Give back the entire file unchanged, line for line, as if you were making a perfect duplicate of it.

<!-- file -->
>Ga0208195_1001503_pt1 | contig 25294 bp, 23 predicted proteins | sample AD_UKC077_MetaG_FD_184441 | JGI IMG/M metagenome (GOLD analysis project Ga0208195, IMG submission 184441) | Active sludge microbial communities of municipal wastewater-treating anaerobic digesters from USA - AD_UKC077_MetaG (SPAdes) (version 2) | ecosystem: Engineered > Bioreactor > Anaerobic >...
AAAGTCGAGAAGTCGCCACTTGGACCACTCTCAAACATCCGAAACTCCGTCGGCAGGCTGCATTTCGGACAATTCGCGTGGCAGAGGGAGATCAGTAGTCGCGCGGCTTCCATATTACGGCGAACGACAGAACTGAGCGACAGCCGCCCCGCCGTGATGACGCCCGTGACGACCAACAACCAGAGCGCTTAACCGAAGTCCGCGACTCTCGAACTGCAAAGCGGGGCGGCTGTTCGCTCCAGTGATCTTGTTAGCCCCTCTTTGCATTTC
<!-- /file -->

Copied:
>Ga0208195_1001503_pt1 | contig 25294 bp, 23 predicted proteins | sample AD_UKC077_MetaG_FD_184441 | JGI IMG/M metagenome (GOLD analysis project Ga0208195, IMG submission 184441) | Active sludge microbial communities of municipal wastewater-treating anaerobic digesters from USA - AD_UKC077_MetaG (SPAdes) (version 2) | ecosystem: Engineered > Bioreactor > Anaerobic >...
AAAGTCGAGAAGTCGCCACTTGGACCACTCTCAAACATCCGAAACTCCGTCGGCAGGCTGCATTTCGGACAATTCGCGTGGCAGAGGGAGATCAGTAGTCGCGCGGCTTCCATATTACGGCGAACGACAGAACTGAGCGACAGCCGCCCCGCCGTGATGACGCCCGTGACGACCAACAACCAGAGCGCTTAACCGAAGTCCGCGACTCTCGAACTGCAAAGCGGGGCGGCTGTTCGCTCCAGTGATCTTGTTAGCCCCTCTTTGCATTTC